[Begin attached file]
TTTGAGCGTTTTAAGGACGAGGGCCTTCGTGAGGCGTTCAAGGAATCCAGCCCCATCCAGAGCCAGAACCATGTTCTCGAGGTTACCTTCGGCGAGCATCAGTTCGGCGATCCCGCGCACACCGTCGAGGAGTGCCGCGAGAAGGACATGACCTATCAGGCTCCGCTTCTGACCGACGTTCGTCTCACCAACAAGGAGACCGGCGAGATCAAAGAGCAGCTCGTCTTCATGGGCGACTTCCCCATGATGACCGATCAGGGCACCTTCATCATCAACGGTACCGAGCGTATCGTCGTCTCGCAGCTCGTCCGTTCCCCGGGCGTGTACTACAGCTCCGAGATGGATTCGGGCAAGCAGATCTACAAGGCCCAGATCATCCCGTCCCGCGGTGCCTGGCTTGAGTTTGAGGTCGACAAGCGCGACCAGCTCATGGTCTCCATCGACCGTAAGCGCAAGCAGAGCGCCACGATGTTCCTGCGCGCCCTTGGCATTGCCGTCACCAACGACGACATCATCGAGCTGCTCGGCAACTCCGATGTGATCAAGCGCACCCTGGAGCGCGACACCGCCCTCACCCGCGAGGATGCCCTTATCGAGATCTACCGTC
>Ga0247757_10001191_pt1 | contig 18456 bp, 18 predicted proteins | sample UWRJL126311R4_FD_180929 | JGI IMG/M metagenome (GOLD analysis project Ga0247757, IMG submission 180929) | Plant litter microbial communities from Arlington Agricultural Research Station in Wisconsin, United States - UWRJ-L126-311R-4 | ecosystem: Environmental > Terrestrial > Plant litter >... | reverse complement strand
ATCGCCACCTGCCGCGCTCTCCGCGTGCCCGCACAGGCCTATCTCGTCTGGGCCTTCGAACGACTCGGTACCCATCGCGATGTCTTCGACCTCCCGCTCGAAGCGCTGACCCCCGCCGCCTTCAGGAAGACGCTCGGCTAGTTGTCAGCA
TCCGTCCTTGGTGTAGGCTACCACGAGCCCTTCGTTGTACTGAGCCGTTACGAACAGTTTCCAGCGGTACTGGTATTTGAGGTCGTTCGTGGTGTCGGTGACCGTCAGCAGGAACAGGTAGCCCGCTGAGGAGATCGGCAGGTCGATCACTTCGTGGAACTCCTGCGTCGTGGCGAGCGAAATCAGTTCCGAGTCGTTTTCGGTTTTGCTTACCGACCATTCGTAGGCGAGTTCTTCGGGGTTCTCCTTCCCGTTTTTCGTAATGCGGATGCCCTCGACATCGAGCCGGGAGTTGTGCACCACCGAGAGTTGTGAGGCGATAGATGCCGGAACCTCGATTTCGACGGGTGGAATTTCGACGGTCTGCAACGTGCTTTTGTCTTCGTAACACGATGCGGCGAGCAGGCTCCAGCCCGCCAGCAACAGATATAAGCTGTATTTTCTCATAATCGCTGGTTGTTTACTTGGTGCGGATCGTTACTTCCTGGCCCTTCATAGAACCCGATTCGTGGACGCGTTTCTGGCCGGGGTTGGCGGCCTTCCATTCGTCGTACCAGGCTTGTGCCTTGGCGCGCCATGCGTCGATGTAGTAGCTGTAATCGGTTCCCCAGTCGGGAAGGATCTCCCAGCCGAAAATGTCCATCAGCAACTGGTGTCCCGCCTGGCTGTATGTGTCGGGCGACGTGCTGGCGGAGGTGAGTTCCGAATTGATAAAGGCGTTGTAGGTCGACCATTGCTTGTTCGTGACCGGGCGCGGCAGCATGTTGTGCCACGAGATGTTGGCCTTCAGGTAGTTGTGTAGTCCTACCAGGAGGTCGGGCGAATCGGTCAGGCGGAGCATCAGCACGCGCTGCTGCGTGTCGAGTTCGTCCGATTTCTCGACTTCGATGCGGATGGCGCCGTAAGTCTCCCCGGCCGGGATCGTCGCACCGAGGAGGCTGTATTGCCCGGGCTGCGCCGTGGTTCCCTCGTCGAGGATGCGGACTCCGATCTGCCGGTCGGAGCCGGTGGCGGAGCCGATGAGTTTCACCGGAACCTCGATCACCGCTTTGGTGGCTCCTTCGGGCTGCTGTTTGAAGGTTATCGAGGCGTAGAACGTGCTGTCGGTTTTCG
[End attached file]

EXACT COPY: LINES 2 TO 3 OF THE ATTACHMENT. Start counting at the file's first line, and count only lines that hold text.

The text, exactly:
>Ga0247757_10001191_pt1 | contig 18456 bp, 18 predicted proteins | sample UWRJL126311R4_FD_180929 | JGI IMG/M metagenome (GOLD analysis project Ga0247757, IMG submission 180929) | Plant litter microbial communities from Arlington Agricultural Research Station in Wisconsin, United States - UWRJ-L126-311R-4 | ecosystem: Environmental > Terrestrial > Plant litter >... | reverse complement strand
ATCGCCACCTGCCGCGCTCTCCGCGTGCCCGCACAGGCCTATCTCGTCTGGGCCTTCGAACGACTCGGTACCCATCGCGATGTCTTCGACCTCCCGCTCGAAGCGCTGACCCCCGCCGCCTTCAGGAAGACGCTCGGCTAGTTGTCAGCA